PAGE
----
The reformer Martin Luther (1483-1546) took a vow and joined the strict mendicant order of Augustinian hermits in 1505. Two years later he was ordained a priest and in 1512 he received the professorship for bible exegesis at the University of Wittenberg, which he held until his death. Luther denounced the then widespread trade in indulgences, the ransom of sins. On 31 October 1517 he wrote his famous 95 Theses against the penitential practice of the Church (that he knocked them on the church door is probably just a legend). In the end, he thereby (not intended by him) triggered the reformation and division of the church.
From 1519, the relationship between him and the Catholic Church or Pope Leo X (1475-1521) escalated. On 10 December 1520 he burned the bull of banishment together with the Church Code and books of his opponents. According to a report of the papal legate Alexander, Luther strengthened himself with a Blue Trollinger(Schiava Grossa) before his departure from the Reichstag in Worms, where he refused to revoke his writings on April 18, 1521 with the famous saying "Here I stand, I cannot help it, God help me, Amen" and therefore the imperial oath was pronounced. In 1521 the pope imposed a life-threatening ban on Luther. He fled under the pseudonym "Junker Jörg" with the help of the Saxon elector Friedrich III. (1463-1525) and translated the New Testament of the Bible into a vernacular language in only ten months. The Old Testament also followed later.
Martin Luther is credited with many quotations in connection with wine and wine enjoyment. Some of them became known only after his death and therefore are not without doubt actually from him. Probably the best known saying, which was not published until 1775: "He who does not love wine, woman and song, remains a Thor all his life". Others are: "Weary and old people are more likely to drink wine in haste than those who are still strong, young, without worries and free spirits" and "Of all fruits, wine is the noblest in the whole world, which refreshes and delights the human heart". The song "Eine feste Burg ist unser Gott", which he created in 1529, is said to have been composed while enjoying a bottle of Niersteiner in Oppenheim.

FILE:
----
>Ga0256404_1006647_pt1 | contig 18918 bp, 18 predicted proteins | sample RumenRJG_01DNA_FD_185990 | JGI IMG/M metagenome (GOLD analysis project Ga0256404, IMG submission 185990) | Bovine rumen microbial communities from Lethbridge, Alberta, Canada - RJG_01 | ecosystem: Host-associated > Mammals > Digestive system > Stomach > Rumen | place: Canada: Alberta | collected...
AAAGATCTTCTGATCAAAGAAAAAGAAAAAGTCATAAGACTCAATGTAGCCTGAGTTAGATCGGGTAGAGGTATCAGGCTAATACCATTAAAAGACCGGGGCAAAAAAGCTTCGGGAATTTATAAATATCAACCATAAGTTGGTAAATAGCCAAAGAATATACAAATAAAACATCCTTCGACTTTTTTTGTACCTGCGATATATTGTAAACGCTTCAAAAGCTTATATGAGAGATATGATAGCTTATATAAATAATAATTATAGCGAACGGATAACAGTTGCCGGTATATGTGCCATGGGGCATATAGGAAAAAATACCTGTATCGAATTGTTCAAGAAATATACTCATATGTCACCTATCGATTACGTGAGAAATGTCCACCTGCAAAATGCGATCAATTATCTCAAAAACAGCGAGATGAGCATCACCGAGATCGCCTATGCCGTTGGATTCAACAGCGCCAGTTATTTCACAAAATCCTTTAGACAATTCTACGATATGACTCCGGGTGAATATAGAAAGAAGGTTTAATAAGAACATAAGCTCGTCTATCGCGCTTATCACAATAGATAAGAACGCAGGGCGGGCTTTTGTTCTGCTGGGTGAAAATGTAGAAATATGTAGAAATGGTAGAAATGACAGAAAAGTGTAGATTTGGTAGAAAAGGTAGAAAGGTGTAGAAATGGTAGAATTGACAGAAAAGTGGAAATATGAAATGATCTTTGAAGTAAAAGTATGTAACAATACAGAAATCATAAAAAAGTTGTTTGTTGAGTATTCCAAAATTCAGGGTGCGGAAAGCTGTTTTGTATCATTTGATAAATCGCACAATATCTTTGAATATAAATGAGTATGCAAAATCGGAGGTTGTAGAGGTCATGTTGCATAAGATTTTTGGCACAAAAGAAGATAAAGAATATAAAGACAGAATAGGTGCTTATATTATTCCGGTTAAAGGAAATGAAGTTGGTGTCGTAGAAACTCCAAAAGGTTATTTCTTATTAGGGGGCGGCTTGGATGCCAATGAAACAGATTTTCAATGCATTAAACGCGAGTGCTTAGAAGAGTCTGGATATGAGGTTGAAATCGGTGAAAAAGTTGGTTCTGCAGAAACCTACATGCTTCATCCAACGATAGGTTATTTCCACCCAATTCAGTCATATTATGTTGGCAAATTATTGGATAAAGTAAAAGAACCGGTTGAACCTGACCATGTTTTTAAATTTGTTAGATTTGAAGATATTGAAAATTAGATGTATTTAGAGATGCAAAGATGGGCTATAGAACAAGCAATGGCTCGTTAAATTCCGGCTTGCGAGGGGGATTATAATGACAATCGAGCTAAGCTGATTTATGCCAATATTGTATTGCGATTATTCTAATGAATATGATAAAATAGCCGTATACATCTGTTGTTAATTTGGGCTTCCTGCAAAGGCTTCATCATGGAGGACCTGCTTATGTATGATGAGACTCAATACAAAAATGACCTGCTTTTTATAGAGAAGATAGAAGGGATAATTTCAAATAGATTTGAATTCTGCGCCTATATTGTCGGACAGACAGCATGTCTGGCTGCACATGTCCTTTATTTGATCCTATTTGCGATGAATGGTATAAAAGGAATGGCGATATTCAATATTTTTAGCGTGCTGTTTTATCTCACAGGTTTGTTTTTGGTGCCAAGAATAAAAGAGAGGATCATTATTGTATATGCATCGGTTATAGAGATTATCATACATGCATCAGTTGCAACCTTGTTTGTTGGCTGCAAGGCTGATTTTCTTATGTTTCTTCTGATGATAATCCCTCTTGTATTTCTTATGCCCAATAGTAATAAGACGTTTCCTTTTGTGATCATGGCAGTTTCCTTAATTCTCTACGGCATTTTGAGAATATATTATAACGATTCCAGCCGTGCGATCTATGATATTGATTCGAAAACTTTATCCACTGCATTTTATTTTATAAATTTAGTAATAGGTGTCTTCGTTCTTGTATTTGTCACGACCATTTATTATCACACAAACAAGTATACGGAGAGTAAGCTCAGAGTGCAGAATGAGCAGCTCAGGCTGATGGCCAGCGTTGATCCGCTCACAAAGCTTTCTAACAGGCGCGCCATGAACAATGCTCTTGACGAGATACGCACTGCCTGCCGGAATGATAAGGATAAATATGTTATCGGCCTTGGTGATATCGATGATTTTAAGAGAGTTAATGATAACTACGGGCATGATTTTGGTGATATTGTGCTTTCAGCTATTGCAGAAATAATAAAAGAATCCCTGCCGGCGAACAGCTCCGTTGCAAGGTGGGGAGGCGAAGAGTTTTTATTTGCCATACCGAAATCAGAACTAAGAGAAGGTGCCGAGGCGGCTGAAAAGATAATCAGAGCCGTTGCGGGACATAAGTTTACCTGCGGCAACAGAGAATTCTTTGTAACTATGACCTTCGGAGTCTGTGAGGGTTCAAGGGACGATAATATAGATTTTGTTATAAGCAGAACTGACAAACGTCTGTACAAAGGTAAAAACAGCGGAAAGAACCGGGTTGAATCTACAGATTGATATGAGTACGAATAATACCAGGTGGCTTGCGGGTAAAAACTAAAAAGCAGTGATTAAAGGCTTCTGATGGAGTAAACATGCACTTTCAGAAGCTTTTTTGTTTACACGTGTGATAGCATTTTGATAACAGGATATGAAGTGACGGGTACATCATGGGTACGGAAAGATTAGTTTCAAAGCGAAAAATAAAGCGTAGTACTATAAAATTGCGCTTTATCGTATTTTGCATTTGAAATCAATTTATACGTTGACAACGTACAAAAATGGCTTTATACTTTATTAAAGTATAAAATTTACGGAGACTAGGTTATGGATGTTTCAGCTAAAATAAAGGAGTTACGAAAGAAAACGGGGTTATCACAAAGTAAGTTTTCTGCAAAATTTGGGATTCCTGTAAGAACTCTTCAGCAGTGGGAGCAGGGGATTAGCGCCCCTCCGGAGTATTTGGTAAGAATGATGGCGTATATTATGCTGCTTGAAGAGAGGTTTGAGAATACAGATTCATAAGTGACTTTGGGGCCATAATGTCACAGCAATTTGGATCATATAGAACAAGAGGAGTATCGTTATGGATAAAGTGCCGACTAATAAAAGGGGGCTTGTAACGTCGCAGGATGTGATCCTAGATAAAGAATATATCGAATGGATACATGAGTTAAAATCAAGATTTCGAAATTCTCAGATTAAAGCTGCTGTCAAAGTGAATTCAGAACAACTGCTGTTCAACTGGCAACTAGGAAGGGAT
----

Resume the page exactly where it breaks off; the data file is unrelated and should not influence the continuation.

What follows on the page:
The "Lutherstadt" Eisleben (Saxony-Anhalt) is his birth and death place. During his lifetime, the monasteries here were engaged in extensive viticulture with extensive vineyards. Today, only the remains of these vineyards are left. Luther appreciated the local wine. He valued wine more highly than beer: "Wine is blessed and has the testimony of scripture, whereas beer is human tradition". He had a great understanding for the moderate consumption of wine. On the occasion of the wedding of his niece in 1538, he remarked: "One should give the guests a good drink so that they may rejoice, for as Scripture says: Bread strengthens a man's heart, but wine makes him rejoice". But he had no understanding for the widespread drunkenness and warned in a speech at table: "Drink up, that misfortune may come to you. They don't want to grow old, because the best part of the human being passes away through drunkenness". His suggestion: "One should pool the money, each craft for itself, which one wants to drink up, and lend it to needy fellow craftsmen in need".